Bruce Collins, Evangelist

The personal website of Bruce Collins

Memory, Sometimes it is nice to Lose it!

Meditation for the week of November 18, 2012

Then they that feared the LORD spake often one to another: and the LORD hearkened, and heard it, and a book of remembrance was written before him for them that feared the LORD, and that thought upon his name. (Malachi 3:16)
And their sins and iniquities will I remember no more. (Hebrews 10:17)

My mom is now 95 years old.  We visited her recently and I know she will not remember that we were there.  Her physical health is good.  She seems to enjoy having people come to see her, but she doesn’t seem to know who we are any more.  While we who were raised by her grieve her loss of memory, there are some things that she has forgotten that maybe are a good thing.  She likely no longer remembers the loss of a daughter that was scalded in an accident.  That accident brought her to saving faith in the Lord.  She likely  no longer remembers the loss of a daughter that died from whooping cough.  But while she may have forgotten a lot of things, the Lord has not forgotten her.

Paul reminds us in 2 Timothy 2:19 that the foundation of God stands sure, having this seal, the Lord knows them that are his.  Many people will ask you today if you know the Lord.  That is a good question, and it is really good when we can honestly say, “yes.”  The old testament prophets tell us that God judged the nation of Israel so that they would “know that I am the Lord.”  So we do need to know Him.  But a better question is, “Does the Lord know you?”  If He does, that is a foundation that is unshakeable.  Even though my mom may forget how to quote John 3:16 and even though she may forget the circumstances associated with her coming to faith in the Lord, the Lord will never forget her because she did trust Him as a young married mom and proved it by her life when her mind was still active and sharp.  The one thing the Lord will forget is the sins that she committed in her lifetime.  When Christ died on the cross, He died so that all of our sins could be forgiven.  None of the sins of those living today had been committed yet when the Lord died.  They were all future.  Yet, the blood of Christ was shed in order that all of our sins could be forgiven.  For those who believe in Him and are confident that He did that for them, their sins are completely forgotten by God.  Sometimes we still remember them and get depressed because of them, but the Lord is able to righteously forget them.  Men may not forget them, the church family that we meet with may not forget them, our family and friends may not forget them and we ourselves may not forget them; but the Lord forgets them.  He does nothing to memorialize our sins in order to bring them to remembrance.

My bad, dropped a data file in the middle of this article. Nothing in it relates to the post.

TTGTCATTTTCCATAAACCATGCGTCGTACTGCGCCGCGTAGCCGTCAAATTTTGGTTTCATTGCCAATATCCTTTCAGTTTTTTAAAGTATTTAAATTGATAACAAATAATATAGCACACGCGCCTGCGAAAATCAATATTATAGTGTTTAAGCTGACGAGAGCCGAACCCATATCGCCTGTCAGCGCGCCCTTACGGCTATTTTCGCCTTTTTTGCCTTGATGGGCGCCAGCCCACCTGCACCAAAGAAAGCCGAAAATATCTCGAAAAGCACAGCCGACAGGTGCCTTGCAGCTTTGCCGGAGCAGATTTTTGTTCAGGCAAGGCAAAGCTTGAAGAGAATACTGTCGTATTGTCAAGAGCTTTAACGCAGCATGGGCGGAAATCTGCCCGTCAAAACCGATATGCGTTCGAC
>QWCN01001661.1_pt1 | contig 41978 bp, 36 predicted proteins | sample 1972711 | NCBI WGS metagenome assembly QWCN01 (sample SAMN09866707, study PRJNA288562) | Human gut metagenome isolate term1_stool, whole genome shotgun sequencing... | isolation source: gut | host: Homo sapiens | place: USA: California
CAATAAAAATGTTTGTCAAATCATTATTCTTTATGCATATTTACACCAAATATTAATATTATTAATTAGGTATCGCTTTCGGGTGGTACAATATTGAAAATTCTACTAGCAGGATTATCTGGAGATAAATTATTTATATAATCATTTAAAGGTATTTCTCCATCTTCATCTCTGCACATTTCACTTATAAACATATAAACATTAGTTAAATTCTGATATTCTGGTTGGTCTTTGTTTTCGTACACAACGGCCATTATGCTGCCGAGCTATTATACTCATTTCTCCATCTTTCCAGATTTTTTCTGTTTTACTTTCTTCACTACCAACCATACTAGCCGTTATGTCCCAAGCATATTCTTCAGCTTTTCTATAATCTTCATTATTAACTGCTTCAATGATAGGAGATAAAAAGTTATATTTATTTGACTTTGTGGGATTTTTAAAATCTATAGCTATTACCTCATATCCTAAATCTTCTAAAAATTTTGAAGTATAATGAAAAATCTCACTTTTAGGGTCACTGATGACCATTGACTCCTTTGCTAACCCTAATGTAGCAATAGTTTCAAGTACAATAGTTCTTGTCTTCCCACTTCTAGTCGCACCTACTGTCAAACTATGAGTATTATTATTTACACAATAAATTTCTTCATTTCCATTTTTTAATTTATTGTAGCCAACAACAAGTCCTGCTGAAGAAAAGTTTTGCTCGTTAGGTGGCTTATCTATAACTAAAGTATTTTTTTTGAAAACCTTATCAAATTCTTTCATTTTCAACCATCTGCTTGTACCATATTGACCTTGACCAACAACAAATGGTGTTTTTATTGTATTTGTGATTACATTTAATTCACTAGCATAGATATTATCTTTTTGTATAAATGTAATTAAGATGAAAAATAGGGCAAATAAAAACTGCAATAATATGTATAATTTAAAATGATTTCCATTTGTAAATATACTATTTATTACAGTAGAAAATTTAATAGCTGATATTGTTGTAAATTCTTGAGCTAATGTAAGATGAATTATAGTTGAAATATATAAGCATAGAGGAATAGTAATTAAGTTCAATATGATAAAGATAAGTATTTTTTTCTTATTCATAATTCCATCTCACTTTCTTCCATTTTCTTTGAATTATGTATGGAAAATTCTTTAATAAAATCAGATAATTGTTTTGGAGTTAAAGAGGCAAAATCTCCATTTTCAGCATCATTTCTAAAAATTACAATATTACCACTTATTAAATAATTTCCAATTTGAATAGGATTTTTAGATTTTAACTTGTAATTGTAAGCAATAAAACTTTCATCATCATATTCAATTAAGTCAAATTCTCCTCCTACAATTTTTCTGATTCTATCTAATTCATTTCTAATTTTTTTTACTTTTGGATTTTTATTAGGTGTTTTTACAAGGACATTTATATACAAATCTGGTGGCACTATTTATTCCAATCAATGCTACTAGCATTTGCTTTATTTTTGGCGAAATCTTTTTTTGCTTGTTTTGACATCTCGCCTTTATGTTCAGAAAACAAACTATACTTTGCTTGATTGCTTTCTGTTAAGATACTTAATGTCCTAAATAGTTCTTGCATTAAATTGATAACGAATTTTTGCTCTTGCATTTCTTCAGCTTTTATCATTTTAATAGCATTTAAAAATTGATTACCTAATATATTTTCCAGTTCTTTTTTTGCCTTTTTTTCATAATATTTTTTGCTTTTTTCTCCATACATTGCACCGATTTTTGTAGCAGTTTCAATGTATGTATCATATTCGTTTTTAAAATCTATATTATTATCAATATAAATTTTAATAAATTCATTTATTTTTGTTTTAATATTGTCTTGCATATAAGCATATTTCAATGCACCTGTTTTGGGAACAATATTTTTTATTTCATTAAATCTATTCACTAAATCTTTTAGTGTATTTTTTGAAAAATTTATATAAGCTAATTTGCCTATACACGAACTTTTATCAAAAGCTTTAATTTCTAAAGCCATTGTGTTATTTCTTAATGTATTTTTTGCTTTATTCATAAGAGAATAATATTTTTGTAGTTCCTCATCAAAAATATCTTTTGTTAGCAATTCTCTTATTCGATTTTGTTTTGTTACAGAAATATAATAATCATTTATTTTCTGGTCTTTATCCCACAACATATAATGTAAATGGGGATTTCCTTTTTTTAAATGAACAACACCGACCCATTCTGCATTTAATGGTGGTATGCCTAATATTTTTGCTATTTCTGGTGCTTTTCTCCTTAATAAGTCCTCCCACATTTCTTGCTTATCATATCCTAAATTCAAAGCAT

One then might ask, “Does that mean that there are no consequences associated with sins committed after we are saved?”  Of course there are.  Sin will rob us of health, of friends, of wealth and of fellowship with the Lord.  Our sins will never cost us our salvation, but they will cost us fellowship with the Lord.  No one wants to be around someone that they have offended, particularly if they do not want to make things right with that person.  So most of us who sin against God, tend to quit praying, we tend to quit reading His Word, we tend to quit associating with His people.  But even then, John reminds us that if we confess our sins, God is faithful and just to forgive us our sins.  This reestablishes our fellowship with Him.  He also reminds us that the blood of Jesus Christ Gods Son cleanses us from all sin (See 1 John 1:7-9).  Once again, the Lord is not only able to wipe the slate clean with regard to the sin itself, but He is able to overcome the righteous consequences of those sins because of His love for us.

There are things that we should remember and there are things that we should forget.  Paul forgot the things that motivated him before he was saved (Philippians 3:13).  We should have a changed attitude toward what is important in life after we are saved.   Paul’s example makes it clear that earthly ambitions should be forgotten and that heavenly eternal matters should now be important.  We should “remember the Lord” by partaking of a loaf of bread and a cup of wine with others who love the Lord.  This memorializes Him and proclaims His death until He comes (See 1 Corinthians 11:17-34).  But we should not memorialize the sins that God has forgotten.  We should do everything we can to no longer bring them to remembrance even though Satan will do His best to make us remember them by casting his fiery darts at us (Ephesians 6:16).

Wouldn’t it be nice if we could remember what God remembers and forget what He forgets?  We tend to remember what we should forget and forget what we should remember.  But there is a day future when we who have trusted the Lord will get this right.

Bruce Collins

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